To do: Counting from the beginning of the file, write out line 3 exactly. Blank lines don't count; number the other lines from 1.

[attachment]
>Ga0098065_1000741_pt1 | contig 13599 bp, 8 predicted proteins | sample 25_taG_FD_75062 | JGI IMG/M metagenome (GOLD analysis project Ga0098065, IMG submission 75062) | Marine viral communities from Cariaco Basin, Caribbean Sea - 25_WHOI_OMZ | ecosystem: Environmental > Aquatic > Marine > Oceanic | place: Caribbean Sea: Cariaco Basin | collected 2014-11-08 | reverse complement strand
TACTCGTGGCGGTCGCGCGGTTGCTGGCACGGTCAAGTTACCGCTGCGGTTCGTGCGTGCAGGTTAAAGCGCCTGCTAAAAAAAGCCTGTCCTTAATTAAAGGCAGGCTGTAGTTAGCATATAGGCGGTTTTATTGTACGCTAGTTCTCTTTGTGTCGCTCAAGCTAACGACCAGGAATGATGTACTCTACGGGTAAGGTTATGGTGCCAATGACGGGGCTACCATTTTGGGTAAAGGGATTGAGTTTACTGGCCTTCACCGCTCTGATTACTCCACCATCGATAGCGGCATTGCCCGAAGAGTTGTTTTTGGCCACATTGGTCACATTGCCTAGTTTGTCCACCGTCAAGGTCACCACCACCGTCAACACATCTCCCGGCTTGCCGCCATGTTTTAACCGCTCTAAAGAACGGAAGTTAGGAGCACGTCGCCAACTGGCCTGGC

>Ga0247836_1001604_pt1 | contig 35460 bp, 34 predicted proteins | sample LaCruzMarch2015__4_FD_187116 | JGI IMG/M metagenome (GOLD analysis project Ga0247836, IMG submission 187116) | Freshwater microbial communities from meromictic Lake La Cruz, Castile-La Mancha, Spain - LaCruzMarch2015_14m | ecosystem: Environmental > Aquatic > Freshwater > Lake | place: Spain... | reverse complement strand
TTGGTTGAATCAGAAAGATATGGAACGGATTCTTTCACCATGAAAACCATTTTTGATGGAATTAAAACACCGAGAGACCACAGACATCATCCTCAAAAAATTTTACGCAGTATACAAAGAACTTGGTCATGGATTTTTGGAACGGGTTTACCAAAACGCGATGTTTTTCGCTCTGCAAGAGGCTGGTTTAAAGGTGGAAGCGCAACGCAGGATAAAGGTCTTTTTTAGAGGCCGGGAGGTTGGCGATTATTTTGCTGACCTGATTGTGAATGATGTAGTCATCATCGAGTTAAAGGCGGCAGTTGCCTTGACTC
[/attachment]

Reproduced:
>Ga0247836_1001604_pt1 | contig 35460 bp, 34 predicted proteins | sample LaCruzMarch2015__4_FD_187116 | JGI IMG/M metagenome (GOLD analysis project Ga0247836, IMG submission 187116) | Freshwater microbial communities from meromictic Lake La Cruz, Castile-La Mancha, Spain - LaCruzMarch2015_14m | ecosystem: Environmental > Aquatic > Freshwater > Lake | place: Spain... | reverse complement strand